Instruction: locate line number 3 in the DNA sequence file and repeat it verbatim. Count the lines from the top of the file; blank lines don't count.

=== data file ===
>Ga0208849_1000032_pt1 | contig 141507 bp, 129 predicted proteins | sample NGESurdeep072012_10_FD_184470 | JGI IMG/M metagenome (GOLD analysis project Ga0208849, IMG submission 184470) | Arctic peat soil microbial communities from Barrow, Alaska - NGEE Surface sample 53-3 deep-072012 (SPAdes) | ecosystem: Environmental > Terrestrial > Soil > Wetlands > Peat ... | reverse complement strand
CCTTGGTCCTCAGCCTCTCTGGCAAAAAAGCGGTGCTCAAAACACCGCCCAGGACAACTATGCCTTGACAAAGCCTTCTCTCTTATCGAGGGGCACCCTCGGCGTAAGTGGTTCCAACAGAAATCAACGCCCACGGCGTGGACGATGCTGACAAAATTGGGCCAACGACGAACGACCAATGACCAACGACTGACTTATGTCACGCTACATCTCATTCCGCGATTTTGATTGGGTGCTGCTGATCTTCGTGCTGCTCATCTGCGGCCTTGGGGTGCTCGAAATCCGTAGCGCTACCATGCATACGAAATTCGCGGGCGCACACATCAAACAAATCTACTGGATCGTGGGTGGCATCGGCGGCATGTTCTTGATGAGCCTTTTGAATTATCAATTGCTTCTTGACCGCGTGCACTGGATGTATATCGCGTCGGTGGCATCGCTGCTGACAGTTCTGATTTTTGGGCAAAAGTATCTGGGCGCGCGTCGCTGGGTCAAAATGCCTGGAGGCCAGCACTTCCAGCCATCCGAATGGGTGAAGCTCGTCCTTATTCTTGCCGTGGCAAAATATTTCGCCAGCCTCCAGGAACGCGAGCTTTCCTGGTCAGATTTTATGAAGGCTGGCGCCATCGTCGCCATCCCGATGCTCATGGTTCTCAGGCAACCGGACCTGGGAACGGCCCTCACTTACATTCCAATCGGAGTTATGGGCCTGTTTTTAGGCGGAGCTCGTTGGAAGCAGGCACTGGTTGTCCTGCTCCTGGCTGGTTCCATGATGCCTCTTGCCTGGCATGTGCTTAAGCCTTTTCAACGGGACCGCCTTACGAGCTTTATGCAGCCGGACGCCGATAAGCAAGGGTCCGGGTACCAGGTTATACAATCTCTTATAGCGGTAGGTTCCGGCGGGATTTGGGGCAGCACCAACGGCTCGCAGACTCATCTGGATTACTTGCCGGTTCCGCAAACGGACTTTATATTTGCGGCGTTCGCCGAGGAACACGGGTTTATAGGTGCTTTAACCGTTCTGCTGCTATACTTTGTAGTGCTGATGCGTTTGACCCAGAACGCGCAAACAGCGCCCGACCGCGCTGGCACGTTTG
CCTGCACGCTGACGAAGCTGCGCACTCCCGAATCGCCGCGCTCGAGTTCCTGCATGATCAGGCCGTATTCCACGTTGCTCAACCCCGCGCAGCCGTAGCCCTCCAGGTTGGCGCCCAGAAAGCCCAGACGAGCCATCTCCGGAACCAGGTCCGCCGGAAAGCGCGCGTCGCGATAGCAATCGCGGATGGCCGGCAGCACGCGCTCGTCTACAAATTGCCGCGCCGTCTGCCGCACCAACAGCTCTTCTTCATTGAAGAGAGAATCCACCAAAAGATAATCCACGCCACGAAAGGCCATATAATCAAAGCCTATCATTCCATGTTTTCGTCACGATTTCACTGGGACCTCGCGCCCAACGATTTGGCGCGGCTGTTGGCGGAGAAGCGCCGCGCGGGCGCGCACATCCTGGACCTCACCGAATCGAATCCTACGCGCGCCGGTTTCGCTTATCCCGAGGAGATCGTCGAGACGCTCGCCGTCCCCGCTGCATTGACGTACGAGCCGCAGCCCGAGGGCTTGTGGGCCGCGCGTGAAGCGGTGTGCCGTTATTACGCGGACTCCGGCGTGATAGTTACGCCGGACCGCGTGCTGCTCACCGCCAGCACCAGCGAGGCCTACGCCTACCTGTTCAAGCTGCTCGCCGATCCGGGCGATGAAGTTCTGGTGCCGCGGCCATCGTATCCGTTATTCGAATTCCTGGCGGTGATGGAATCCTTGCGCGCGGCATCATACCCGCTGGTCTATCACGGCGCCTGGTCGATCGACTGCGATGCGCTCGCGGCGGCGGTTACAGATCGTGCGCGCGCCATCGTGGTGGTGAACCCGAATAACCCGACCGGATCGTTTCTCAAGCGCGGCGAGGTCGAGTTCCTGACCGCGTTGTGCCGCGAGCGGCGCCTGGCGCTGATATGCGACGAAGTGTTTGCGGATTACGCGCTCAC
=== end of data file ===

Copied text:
CCTGCACGCTGACGAAGCTGCGCACTCCCGAATCGCCGCGCTCGAGTTCCTGCATGATCAGGCCGTATTCCACGTTGCTCAACCCCGCGCAGCCGTAGCCCTCCAGGTTGGCGCCCAGAAAGCCCAGACGAGCCATCTCCGGAACCAGGTCCGCCGGAAAGCGCGCGTCGCGATAGCAATCGCGGATGGCCGGCAGCACGCGCTCGTCTACAAATTGCCGCGCCGTCTGCCGCACCAACAGCTCTTCTTCATTGAAGAGAGAATCCACCAAAAGATAATCCACGCCACGAAAGGCCATATAATCAAAGCCTATCATTCCATGTTTTCGTCACGATTTCACTGGGACCTCGCGCCCAACGATTTGGCGCGGCTGTTGGCGGAGAAGCGCCGCGCGGGCGCGCACATCCTGGACCTCACCGAATCGAATCCTACGCGCGCCGGTTTCGCTTATCCCGAGGAGATCGTCGAGACGCTCGCCGTCCCCGCTGCATTGACGTACGAGCCGCAGCCCGAGGGCTTGTGGGCCGCGCGTGAAGCGGTGTGCCGTTATTACGCGGACTCCGGCGTGATAGTTACGCCGGACCGCGTGCTGCTCACCGCCAGCACCAGCGAGGCCTACGCCTACCTGTTCAAGCTGCTCGCCGATCCGGGCGATGAAGTTCTGGTGCCGCGGCCATCGTATCCGTTATTCGAATTCCTGGCGGTGATGGAATCCTTGCGCGCGGCATCATACCCGCTGGTCTATCACGGCGCCTGGTCGATCGACTGCGATGCGCTCGCGGCGGCGGTTACAGATCGTGCGCGCGCCATCGTGGTGGTGAACCCGAATAACCCGACCGGATCGTTTCTCAAGCGCGGCGAGGTCGAGTTCCTGACCGCGTTGTGCCGCGAGCGGCGCCTGGCGCTGATATGCGACGAAGTGTTTGCGGATTACGCGCTCAC